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Do you work for the developer? You are contradicting yourself.

The 3 bedroom are family units . how many families can afford that. You argued that 3 professional earning $65k can afford it.

That is exactly what is happening, Profesisonal singles in their 20-30s gobbling up the family size units and pushing out families from the area.

this change is just all about pure greed. They can get more money and pack more people in. Plain and simple

this is not about concern about safety, not about families, not about community or anything. Just $$$$

For the same footprint, he is selling 3 bedrooms for $800000.
He changes it to a 2BR (600000) and 1 BR (500000). That's a gain of 300000. Repeat it 6 times.

Take off the blinders folks.

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Is he somehow concerned that kids are going to, I don't know, climb the concrete wall and the fence on top of it (which will probably be topped with something very deterrent to climbing) and then jump 25 feet down on to the railroad tracks to play?

Or is he concerned he can't make as much money from renting to families with kids?

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It's pretty clear in the article - they are having trouble finding families that actually want to rent there.

" there's just not much of a market for family-friendly units right next to what passes as the nation's only high-speed rail corridor."

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That's what he says.

This is market-rate housing. I'm sure if the market rate came down a bit for those three bedrooms, he could find people to live there.

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So he should take less money? Why not just change the unit types? Maybe an extra few cars and a few more trips generated, but is this seriously so big of a change that this shouldn't be allowed? It's a local developer who has actually done some pretty nice work in areas of the city typically ignored. Who cares if they want to ensure they make a profit?

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lolol...high speed. More like "chugging along." :)

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Once AirBnB is abolished there will be PLENTY of vacant apartments for EVERYONE!?!?!?!?! (sarcasm)

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I bet parents are worried about the noise. Getting little kids to sleep is tough enough when it's quiet. I have an idea: How about he move those 3-bedroom units to other locations in the complex?

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Next to a train, not only to you hear it ,you feel it. The entire building shakes!!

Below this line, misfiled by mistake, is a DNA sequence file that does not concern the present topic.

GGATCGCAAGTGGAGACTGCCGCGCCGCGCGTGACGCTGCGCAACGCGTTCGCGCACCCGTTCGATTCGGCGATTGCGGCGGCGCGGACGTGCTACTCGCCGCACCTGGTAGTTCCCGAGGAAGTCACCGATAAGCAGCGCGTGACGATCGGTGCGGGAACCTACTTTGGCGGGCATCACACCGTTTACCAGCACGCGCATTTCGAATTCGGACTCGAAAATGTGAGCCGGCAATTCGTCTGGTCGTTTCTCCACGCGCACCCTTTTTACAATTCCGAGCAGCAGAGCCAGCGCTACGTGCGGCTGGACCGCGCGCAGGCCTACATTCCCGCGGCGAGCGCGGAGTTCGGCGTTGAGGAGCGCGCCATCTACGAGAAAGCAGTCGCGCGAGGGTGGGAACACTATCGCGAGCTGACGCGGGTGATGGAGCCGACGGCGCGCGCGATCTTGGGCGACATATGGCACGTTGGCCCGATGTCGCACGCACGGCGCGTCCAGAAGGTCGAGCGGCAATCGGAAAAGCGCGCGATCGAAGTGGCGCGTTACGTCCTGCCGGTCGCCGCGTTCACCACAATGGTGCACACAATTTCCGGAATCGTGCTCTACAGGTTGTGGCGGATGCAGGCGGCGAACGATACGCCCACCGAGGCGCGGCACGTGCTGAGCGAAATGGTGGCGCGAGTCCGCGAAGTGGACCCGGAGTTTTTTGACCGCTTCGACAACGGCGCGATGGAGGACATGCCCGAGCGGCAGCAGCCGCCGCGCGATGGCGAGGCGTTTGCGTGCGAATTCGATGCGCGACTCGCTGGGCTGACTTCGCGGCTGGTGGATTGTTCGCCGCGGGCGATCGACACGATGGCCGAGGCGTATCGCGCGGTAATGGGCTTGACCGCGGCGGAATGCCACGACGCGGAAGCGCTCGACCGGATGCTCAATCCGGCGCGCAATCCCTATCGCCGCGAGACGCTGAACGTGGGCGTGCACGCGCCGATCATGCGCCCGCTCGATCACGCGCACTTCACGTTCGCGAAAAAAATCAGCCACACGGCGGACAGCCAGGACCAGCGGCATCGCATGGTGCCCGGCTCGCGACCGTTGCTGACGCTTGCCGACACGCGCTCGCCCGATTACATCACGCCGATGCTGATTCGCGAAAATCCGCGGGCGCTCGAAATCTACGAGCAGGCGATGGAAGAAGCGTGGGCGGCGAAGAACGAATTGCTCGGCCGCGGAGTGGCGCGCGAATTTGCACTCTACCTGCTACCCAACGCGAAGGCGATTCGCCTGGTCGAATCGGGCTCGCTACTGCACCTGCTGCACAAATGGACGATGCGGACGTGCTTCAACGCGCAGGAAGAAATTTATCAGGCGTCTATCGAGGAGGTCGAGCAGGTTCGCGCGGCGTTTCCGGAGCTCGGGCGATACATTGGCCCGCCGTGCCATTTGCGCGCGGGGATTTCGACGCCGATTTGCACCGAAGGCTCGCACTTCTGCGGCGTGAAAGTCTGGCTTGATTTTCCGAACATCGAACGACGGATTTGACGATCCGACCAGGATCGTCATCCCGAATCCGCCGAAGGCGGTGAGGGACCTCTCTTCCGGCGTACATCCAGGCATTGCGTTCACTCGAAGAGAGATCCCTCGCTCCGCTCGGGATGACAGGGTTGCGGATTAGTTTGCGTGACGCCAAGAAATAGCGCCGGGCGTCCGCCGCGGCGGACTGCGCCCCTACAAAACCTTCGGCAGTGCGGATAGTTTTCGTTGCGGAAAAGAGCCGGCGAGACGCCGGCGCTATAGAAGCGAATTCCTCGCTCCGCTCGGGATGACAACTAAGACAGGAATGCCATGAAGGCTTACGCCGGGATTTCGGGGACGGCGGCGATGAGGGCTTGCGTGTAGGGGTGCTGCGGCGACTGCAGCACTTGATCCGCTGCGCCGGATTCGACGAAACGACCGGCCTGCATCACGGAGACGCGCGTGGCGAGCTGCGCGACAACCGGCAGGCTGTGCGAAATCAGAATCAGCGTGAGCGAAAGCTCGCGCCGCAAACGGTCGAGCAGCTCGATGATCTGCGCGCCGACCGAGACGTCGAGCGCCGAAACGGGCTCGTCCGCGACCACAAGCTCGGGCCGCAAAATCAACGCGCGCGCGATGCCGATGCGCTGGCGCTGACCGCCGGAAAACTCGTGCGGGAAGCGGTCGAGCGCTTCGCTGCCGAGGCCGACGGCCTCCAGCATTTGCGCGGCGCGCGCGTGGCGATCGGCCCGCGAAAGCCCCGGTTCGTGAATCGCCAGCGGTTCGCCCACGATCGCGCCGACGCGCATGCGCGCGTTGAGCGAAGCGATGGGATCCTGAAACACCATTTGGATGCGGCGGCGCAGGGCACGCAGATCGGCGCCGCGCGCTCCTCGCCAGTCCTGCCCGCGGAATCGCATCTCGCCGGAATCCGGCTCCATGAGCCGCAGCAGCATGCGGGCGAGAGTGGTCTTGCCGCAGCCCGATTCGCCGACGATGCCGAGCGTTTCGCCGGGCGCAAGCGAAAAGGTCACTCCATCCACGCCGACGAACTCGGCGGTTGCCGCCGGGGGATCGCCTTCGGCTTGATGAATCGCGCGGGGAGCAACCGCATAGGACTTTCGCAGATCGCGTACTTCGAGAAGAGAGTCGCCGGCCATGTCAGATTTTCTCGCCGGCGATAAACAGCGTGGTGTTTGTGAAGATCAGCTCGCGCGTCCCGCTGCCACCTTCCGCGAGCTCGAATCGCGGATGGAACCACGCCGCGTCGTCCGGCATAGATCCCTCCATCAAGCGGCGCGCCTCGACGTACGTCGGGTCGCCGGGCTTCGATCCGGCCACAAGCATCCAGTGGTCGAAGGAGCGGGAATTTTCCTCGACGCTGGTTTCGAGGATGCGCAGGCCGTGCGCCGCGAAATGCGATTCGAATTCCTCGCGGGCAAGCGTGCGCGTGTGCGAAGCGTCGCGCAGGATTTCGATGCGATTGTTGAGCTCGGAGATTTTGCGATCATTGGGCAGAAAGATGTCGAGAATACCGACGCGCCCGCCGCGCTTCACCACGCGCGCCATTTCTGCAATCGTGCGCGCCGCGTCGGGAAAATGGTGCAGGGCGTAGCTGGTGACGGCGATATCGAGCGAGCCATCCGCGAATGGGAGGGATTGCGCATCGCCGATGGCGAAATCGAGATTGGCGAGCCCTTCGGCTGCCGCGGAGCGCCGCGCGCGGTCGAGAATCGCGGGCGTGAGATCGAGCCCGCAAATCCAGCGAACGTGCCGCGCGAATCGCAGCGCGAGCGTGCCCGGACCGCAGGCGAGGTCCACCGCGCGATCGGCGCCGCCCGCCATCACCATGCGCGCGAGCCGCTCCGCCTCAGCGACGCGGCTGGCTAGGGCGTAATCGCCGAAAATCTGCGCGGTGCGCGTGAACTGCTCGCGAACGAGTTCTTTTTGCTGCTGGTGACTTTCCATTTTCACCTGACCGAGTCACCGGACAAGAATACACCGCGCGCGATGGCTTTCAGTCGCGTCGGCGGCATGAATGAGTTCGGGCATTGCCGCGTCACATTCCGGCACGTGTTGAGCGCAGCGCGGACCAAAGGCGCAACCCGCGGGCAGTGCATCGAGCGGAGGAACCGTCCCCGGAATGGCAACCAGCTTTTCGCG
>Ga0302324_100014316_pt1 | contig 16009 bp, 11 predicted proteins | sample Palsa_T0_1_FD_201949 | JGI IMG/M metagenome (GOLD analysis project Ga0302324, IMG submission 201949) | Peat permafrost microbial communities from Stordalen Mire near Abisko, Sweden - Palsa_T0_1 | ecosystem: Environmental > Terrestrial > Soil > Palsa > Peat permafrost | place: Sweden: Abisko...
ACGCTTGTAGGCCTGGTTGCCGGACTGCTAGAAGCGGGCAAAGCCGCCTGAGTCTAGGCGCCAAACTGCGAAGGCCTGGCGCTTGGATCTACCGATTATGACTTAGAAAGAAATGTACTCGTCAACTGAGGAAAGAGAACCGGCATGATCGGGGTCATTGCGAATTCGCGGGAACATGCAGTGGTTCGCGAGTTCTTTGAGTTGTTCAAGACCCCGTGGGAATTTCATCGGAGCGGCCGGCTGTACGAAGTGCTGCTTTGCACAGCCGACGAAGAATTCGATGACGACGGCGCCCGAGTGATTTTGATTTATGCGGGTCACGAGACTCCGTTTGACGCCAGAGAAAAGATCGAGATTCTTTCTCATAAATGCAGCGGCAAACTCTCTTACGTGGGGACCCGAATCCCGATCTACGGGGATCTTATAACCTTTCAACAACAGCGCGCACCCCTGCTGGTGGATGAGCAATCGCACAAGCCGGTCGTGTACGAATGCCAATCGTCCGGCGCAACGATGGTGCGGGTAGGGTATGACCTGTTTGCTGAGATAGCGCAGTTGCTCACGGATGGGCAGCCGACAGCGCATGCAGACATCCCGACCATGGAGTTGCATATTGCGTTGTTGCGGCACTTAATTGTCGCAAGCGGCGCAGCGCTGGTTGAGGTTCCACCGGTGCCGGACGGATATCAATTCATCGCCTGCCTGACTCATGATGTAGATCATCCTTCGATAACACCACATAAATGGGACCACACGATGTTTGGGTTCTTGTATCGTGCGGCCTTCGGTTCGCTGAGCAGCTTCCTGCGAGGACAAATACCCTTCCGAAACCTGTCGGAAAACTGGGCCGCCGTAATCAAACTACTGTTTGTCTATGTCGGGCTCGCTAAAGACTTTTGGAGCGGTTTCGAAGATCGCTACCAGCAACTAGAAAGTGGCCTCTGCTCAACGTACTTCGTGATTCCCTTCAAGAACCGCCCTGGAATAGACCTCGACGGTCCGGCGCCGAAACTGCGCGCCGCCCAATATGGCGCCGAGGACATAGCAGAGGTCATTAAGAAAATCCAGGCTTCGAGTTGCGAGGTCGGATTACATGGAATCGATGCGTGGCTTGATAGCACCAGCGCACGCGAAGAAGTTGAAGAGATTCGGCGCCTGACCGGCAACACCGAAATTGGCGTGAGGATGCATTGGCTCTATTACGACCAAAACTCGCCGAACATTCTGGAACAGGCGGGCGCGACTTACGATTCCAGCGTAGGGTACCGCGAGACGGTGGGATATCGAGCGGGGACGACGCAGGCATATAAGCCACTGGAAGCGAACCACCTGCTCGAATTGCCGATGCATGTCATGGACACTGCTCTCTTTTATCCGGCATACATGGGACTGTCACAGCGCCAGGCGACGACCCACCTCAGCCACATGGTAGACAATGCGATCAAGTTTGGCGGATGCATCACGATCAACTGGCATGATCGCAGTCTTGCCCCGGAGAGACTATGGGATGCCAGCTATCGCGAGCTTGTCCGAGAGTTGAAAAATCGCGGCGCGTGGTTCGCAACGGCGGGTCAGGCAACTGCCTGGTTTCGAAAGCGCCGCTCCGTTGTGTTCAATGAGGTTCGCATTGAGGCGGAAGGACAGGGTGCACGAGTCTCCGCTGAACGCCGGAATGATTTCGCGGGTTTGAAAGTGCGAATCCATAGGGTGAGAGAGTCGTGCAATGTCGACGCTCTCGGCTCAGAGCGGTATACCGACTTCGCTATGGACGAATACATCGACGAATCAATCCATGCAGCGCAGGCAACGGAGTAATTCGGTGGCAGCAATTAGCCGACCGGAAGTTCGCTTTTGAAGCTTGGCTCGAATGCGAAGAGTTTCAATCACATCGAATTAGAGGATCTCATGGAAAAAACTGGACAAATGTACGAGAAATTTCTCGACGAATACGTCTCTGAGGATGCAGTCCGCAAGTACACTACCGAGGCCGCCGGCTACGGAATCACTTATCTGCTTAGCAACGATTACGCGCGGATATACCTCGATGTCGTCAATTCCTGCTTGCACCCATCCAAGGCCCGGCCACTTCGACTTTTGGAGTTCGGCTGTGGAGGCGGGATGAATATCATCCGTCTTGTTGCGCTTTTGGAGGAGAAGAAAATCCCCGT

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In new construction, maybe. Our 100 year old house has tracks 20 feet back into our backyard and it's fine as long as the windows aren't open.

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I believe it's the development called Tillia next door. They 1st went on the market in mid 700s. I'm sure they're very nice units, eco friendly, etc, But they back up right to the tracks as these do. Competition is going to fierce as there's a ton of units becoming available in the Forest Hills area. It was a bad concept to begin with now they're trying to get out from a bad investment.

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im one of 3 families that I know that are looking for a 3 bedroom in that area.

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Singles have much more disposable income and ability to pay high rents than a single or dual parent household with kids. If they do have the money, they will live where schools are better.

Plus, being closer to a park/playground is better than having to cross busy Hyde Park Ave. to get to Parkman Playground.

What were developers thinking???

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I guess I don't have any strong opinion about the developer changing the internal layout to more, smaller units, but the particular reasons you float to justify it aren't particularly convincing.

First off, the schools in that part of the west zone are among the best in the city, and if parents are wary of the on-demand pedestrian crossing right at Washington and Walk Hill, they can just walk a few hundred yards south to Pagel on the same side of the street. Sheesh.

(Btw, are these units for sale or rent? It wasn't clear from the story or the attached letter to the Bop-duh.)

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there's housing all along the railroad corridor that has families in it. Drive slowly enough (or sit in the passenger seat, or take the train) and you'll see kids playing, bikes in yards, etc. Maybe it should be rephrased as "people don't want to overpay for family housing right next to the train tracks?" Me thinks the developer should try dropping their price instead of being greedy.

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After seeing this story, I did my usual Tuesday afternoon walk up Hyde Park Ave with my eyes trained on things.

This building is close to the tracks, and there is currently no real buffer (there is a fence, it should be noted, and the building is at a place where the training wall stops at the top of engines.). So, I was seeing their point.

Then I got to 253 HPA. It’s an apartment building probably built in the 60s. Families definitely live there, and the building is as close to the tracks as this one is, but at track level.

Then I looked down Blavon (whose street sign is missing). There is a house, probably three bedrooms, right by the tracks. After passing the soccer fields, sometimes full of kids, I reached Larch Place. There are houses built about 10 years ago there, right next to the tracks, and definitely at least 3 bedrooms.

I usually stop at 391, a condo complex with families, but the weather was nice and I was running early, so I kept going on, past Blakemore and the new housing with families beyond it. After that, the housing stock is older and again with families.

In short, the issue is not families not wanting to live near railroad tracks, it’s finding families for that immediate area, or specifically realizing they would recoup costs by changing the specs. They could have been honest about the reasoning, but they made something up, so I hope they get called out for BSing things.

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As someone who grew up in a 2-bedroom condo, I hate that somehow anything less than a 3-bed is considered a family unit these days.